Go to Contents Go to Navigation

Presidential candidates to register with election watchdog on Feb. 13-14

All News 14:13 February 06, 2022

SEOUL, Feb. 6 (Yonhap) -- With the presidential election just 30 days away, South Korea's election watchdog is hastening its preparations for the March 9 vote amid a surge in daily COVID-19 infections driven by the highly contagious omicron variant.

According to the National Election Commission (NEC), political parties' presidential candidates have to formally register on Feb. 13 and 14.

The candidates' official 22-day campaign period is set to kick off on Feb. 15.

Three rounds of TV debate among candidates have been scheduled during the official campaign period.

Starting Monday, gatherings of political party members will be banned under an election law.

Overseas Korean citizens who are registered as absentee voters will cast their votes on Feb. 23-28.

Sailors will cast their votes aboard their ships from March 1-4.

Advance voting will take place from March 4-5.

It is not the first South Korean election to be held during the pandemic, but the upcoming vote comes as the nation grapples with a surge in daily COVID-19 cases.

The NEC has said it is looking for solutions that allow people who have contracted COVID-19 after the early voting period to cast their ballots in the March election.

Promoting presidential campaign
Promoting presidential campaign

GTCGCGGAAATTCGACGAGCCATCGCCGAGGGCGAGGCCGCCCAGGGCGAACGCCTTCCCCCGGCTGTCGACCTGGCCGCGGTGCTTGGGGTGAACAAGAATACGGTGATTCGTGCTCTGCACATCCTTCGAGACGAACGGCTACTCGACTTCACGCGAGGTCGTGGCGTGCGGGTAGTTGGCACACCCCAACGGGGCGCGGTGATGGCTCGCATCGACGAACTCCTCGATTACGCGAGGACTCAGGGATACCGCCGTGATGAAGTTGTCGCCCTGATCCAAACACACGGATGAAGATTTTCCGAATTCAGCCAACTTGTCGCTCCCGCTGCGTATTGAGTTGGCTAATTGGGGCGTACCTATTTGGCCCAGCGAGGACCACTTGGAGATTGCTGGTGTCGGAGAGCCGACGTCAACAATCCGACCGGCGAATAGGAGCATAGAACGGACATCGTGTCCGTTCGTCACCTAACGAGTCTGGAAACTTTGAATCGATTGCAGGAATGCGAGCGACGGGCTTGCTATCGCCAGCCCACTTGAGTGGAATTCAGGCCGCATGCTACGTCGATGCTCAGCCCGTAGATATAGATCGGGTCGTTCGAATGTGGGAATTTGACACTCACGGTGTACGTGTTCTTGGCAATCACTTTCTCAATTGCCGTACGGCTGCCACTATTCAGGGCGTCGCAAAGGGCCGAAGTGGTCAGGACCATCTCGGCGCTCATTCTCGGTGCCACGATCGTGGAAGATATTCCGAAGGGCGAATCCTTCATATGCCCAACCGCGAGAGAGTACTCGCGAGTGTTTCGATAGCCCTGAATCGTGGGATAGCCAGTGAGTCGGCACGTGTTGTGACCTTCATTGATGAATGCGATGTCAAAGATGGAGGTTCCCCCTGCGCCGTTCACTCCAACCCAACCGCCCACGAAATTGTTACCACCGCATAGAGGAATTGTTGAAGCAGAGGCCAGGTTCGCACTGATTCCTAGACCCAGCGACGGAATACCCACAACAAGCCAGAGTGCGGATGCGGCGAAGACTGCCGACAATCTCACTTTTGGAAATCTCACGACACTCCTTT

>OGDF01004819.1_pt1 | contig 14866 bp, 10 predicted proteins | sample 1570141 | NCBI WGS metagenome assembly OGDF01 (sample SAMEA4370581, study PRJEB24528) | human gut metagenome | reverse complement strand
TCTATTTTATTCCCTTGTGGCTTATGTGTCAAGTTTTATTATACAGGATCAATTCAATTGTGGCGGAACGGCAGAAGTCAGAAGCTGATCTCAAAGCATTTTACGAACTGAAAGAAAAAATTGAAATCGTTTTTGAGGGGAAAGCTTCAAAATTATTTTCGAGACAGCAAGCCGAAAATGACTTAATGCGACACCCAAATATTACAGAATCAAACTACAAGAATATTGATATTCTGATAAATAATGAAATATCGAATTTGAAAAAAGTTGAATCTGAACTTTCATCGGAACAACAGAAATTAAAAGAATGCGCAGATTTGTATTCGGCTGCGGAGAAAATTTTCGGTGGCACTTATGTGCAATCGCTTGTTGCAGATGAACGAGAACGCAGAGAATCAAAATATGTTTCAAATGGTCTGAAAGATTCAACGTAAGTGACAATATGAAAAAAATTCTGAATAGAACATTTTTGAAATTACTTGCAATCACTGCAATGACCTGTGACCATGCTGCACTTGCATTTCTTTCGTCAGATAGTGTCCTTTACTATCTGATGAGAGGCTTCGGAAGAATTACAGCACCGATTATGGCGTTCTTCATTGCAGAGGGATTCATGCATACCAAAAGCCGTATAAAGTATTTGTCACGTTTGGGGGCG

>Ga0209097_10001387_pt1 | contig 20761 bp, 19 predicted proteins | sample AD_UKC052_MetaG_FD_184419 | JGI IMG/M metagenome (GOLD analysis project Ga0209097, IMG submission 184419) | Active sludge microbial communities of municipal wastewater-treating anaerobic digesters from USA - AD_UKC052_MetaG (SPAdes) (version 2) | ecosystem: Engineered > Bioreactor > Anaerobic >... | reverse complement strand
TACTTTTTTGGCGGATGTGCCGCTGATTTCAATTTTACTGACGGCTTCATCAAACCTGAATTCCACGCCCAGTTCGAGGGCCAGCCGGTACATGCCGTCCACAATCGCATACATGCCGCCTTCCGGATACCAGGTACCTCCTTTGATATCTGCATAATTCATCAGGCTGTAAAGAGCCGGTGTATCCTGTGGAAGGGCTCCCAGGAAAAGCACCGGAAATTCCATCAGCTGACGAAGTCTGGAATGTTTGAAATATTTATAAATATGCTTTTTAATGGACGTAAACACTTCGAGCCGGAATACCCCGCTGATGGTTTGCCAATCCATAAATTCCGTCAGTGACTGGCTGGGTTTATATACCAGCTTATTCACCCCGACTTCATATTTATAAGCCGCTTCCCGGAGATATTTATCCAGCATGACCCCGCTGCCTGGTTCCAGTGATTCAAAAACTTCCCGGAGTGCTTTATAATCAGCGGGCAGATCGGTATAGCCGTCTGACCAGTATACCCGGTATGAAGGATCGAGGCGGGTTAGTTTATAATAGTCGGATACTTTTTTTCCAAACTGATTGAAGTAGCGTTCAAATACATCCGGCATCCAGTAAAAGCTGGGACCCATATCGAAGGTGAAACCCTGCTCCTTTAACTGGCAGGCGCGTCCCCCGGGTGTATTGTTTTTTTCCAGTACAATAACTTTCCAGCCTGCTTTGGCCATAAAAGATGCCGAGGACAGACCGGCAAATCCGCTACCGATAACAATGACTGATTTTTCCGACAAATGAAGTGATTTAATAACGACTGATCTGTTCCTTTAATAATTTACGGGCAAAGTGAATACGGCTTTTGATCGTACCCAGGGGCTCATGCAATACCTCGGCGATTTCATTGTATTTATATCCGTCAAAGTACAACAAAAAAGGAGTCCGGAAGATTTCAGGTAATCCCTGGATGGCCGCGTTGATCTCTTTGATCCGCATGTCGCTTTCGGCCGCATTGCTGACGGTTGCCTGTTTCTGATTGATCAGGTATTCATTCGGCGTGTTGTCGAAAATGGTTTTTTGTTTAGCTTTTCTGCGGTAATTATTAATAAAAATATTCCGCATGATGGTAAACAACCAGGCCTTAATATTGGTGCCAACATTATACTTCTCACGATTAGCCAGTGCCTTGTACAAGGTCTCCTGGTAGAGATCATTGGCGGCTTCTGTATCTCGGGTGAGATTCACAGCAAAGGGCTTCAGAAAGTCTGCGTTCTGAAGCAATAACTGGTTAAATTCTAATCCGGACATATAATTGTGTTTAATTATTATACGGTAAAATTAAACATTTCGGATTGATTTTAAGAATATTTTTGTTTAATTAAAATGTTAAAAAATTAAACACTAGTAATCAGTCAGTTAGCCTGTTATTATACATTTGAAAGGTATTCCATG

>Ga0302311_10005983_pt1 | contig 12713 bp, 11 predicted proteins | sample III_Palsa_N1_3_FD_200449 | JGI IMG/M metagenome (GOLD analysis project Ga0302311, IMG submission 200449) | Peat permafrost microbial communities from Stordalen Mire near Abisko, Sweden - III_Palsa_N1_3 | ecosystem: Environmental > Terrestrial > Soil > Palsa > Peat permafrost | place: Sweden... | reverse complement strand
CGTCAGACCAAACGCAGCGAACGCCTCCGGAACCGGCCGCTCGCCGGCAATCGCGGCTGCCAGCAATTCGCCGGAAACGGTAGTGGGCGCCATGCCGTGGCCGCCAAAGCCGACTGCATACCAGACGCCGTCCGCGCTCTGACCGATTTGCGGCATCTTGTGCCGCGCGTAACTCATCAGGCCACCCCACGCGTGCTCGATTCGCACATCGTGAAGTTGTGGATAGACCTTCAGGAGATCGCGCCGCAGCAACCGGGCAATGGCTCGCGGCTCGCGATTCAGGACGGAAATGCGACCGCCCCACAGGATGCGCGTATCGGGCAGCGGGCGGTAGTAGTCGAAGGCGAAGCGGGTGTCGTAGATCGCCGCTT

Election officials stage a campaign at a square in Daegu, 300 kilometers southeast of Seoul, on Jan. 27, 2022, to promote voting in the March 9 presidential election. (Yonhap)

Under current election rules, it is practically impossible for those who are diagnosed with COVID-19 after the advance voting period that falls on March 4-5 and people who go into self-isolation just before the March 9 election to cast their votes.

People who test positive for the novel coronavirus can cast their votes by mail in the presidential election only if they apply for a mail-in ballot between Wednesday and Feb. 13.

For those who are infected with COVID-19 after Feb. 13, they can vote through special polling stations at residential virus treatment centers during the early voting period.

However, officials have yet to come up with solutions for people who test positive for COVID-19 after the advance voting period. The polling stations at residential virus treatment centers are not scheduled to open March 9.

The NEC is also trying to figure out ways for people to vote who have come into close contact with virus patients.

Even if they are vaccinated, those who have had close contact with COVID-19 patients are required to isolate for seven days. If their self-isolation period does not end before the March 9 election, they are not allowed to vote in person at polling stations.

Experts warn that the ongoing virus situation may affect hundreds of thousands of voters on Election Day.

South Korea's new COVID-19 infections have surged sharply in recent days, exceeding 38,000 on Sunday due to the highly transmissible omicron variant.


Issue Keywords
Most Liked
Most Saved
Most Viewed More
Send Feedback
How can we improve?
Thanks for your feedback!